Team Maile Shimabukuro Wins Justice Games 2014

Congratulations to 1st Place winner Team Maile Shimabukuro.

Congratulations to 1st Place winner Team Maile Shimabukuro.

Team Maile Shimabukuro is this year’s Justice Games winner, beating out 11 other teams for the honor of 1st place in our annual downtown Honolulu scavenger hunt and pau hana fundraiser. Leeward staff attorney, Maile Shimabukuro sponsored the winning team. The competition on 7/18/14 was intense as teams raced around downtown Honolulu solving clues, performing tasks, and overcoming technical difficulties with the game app. This year’s theme of “Access” helped expose many to the difficulties that our clients often go through in accessing legal help.

Congratulations to 1st Place winner Team Maile Shimabukuro.

Excerpt from Star-Advertiser 26 July 2014

From Homelessness, special session spur candidates
A former lawmaker and a community leader are among an incumbent’s rivals
By Timothy Hurley
Star-Advertiser 7/26/14

Shimabukuro, 43, has been a state senator since December 2010, when she was appointed by Gov. Neil Abercrombie to fill the seat vacated by Colleen Hana­busa, who was elected to Congress. [Shimabukuro subsequently won the senate seat in the 2012 elections.] Shi­ma­bu­kuro was a state House member since 2003.

She said she maintains a philosophy of taking care of those who are most vulnerable, and her focus during the past legislative session was on victims.1

She passed bills to provide hoo­pono­pono (the Hawaiian practice of reconciliation) for juvenile offenders and their victims and to allow abused children to change their names in divorces and sue the perpetrators. She also passed bills to increase disclosure of financial conflicts of interest of key decision-makers and got $50,000 allocated for illegally dumped tires.

Shimabukuro also won $1.5 million in improvements for Makaha Elementary School, as well as approval for a study that will look at relocating the Nana­kuli Avenue crosswalk, which has drawn complaints because of speeding drivers.2

One of her goals next session is to tackle the homeless and affordable-housing problems by looking at indigenous architecture and natural building. Shi­ma­bu­kuro hopes to come up with some building guidelines that will help clear the way for house construction with more affordable materials.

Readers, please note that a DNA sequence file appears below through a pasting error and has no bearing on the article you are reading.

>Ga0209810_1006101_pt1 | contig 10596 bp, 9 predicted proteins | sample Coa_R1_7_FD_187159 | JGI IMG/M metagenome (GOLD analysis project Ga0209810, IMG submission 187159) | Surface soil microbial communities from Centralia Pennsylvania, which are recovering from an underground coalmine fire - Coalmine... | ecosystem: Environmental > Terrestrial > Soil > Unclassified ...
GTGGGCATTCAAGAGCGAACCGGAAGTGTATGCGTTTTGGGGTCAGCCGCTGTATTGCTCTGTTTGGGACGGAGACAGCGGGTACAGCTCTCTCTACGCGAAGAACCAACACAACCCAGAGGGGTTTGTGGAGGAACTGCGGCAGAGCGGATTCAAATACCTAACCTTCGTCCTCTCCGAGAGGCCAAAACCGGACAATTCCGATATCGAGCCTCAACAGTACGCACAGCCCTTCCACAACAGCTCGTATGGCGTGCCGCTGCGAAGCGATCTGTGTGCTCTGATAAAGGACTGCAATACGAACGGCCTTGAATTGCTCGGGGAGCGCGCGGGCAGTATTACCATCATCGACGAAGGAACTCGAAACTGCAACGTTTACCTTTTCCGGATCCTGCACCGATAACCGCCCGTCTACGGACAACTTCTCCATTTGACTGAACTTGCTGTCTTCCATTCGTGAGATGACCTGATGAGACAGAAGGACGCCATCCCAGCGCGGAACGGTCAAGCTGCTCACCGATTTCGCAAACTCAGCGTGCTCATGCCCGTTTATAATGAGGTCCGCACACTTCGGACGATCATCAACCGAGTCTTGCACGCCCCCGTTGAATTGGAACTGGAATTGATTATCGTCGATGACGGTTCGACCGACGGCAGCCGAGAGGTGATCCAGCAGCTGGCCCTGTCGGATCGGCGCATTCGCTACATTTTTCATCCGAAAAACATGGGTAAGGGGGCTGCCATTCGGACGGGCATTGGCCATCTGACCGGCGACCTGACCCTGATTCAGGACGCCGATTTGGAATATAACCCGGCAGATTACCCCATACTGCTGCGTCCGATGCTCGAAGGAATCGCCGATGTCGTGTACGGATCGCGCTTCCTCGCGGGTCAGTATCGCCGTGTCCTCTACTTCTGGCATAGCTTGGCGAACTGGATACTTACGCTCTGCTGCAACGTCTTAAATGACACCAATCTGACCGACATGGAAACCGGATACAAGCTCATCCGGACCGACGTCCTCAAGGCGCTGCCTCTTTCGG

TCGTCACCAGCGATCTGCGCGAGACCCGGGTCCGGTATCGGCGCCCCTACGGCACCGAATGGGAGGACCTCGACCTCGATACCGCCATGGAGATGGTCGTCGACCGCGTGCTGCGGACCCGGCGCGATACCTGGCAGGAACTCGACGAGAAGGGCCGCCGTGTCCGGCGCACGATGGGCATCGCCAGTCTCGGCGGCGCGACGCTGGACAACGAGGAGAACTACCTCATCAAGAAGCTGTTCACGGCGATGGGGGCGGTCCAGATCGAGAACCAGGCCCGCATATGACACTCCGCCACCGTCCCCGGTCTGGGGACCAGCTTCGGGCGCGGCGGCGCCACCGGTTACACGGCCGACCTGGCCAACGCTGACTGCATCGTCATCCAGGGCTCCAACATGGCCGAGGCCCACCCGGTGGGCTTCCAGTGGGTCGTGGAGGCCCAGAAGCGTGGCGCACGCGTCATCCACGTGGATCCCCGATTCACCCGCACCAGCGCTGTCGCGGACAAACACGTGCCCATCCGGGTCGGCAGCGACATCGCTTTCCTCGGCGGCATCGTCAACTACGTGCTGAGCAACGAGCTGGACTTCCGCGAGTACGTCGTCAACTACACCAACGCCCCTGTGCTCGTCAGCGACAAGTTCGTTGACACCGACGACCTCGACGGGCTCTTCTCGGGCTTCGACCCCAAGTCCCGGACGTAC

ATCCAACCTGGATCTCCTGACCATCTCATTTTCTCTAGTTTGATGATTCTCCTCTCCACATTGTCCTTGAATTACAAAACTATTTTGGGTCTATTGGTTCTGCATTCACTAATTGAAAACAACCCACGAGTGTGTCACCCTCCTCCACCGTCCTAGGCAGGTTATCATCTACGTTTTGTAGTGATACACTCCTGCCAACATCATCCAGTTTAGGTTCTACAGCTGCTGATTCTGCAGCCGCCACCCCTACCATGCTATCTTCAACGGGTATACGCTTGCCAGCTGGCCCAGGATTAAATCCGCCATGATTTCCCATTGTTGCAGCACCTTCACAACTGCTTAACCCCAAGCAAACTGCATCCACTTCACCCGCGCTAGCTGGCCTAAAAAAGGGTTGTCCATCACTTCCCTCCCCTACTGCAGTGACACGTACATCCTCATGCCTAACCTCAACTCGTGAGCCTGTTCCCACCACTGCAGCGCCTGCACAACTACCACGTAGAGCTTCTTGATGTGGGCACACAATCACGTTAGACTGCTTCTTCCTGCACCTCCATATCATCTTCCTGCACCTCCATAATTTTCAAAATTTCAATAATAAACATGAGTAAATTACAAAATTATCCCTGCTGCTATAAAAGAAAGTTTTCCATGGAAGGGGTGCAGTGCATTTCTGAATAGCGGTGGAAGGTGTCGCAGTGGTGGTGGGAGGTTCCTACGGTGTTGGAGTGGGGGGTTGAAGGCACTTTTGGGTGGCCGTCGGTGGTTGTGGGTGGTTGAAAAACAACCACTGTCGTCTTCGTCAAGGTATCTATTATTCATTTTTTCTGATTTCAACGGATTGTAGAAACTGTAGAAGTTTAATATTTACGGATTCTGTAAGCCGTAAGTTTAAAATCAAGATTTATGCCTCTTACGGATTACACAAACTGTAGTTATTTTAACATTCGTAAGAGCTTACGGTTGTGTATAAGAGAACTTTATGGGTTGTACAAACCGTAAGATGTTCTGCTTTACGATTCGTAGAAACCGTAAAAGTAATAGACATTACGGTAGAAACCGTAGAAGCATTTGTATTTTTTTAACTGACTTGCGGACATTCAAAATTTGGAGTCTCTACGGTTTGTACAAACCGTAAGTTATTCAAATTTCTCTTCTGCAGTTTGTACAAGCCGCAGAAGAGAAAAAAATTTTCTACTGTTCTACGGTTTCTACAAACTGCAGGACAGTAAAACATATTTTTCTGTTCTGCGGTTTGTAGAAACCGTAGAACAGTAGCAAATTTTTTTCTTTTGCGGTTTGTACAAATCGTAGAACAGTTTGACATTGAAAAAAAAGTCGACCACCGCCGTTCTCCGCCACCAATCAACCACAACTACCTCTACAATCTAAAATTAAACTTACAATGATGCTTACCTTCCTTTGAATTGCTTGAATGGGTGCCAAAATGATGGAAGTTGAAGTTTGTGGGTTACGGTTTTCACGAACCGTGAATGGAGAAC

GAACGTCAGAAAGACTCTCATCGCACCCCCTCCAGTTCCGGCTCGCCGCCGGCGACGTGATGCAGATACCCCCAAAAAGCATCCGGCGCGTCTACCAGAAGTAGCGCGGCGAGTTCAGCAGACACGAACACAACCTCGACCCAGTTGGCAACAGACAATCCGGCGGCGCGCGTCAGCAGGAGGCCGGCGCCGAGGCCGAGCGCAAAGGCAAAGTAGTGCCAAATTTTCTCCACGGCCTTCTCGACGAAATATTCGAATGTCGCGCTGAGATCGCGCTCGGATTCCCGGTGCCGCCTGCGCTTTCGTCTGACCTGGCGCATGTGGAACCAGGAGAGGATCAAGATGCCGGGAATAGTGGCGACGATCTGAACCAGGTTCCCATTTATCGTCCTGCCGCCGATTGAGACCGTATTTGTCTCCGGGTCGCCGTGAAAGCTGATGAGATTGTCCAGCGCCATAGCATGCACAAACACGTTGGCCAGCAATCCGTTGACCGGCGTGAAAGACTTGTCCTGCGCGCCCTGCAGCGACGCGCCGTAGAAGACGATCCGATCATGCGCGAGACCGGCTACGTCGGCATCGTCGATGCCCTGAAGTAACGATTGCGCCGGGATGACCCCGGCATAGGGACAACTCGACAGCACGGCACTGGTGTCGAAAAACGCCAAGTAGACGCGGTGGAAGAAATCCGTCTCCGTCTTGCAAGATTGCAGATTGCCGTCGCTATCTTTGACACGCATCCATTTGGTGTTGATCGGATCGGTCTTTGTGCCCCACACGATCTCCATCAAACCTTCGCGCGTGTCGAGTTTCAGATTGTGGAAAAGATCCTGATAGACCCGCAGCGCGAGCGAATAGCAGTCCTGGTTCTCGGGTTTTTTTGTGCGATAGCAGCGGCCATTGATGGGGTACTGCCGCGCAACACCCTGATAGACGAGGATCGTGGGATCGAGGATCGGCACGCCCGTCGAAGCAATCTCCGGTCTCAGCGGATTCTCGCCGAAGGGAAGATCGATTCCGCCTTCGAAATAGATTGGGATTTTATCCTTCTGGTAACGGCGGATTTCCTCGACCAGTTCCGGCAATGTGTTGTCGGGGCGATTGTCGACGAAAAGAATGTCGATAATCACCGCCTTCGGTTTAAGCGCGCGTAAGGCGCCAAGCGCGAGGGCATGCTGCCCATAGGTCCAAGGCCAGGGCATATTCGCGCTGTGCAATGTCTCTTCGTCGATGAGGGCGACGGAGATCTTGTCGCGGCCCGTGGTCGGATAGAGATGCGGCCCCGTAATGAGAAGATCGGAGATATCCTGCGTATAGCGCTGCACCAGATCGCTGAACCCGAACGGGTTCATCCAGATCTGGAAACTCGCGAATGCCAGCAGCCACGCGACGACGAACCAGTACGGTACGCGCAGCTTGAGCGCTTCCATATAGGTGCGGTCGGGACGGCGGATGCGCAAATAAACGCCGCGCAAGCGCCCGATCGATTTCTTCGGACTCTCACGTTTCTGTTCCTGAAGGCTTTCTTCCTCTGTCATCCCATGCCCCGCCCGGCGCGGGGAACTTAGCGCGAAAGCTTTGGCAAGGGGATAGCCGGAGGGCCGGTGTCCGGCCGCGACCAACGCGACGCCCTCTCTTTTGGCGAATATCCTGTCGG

In addition, she wants to look into the possibility of allowing mobile homes and shipping containers as houses and allow them on Department of Hawaiian Home Lands or Hawaii Community Development Authority lands.

“It’s a radical idea,” she said. “People are afraid of blight, but the Leeward Coast has been dealing with this issue for a long time.”

1 For more on Senator Shimabukuro’s philosophy and goals, see Civil Beat: ‘Candidate Q&A — Senate District 21: Maile Shimabukuro’.

2 For more on Senator Shimabukuro’s accomplishments in 2014, see Over $94 Million in Improvements to the Leeward Coast and Maile’s 2014 Legislative Wrap-Up. Visit her official website and district 21 blog.

Senator Shimabukuro Appeared on ‘Insights’ on 7/24/14

Update 7/26/14

The Shimabukuro-Kahikina portion begins at the 28-minute mark.

Senator Shimabukuro

On July 24, 2014, from 8:30-9:00pm, Senator Shimabukuro participated in a discussion with her primary election challenger Michael Kahikina. The PBS Hawaii Insights program, “Election 2014: Candidates for State House District 33 (Aiea)/State Senate District 21 (Kalaeloa, Nanakuli, Waianae to Makaha),” was moderated by Daryl Huff. The video can be viewed on the Insight site. You can also watch the rebroadcast on Sunday, July 27.

Senator Shimabukuro

Senator Shimabukuro.

Senator Shimabukuro

Senator Shimabukuro.

Senator Shimabukuro

Senator Shimabukuro.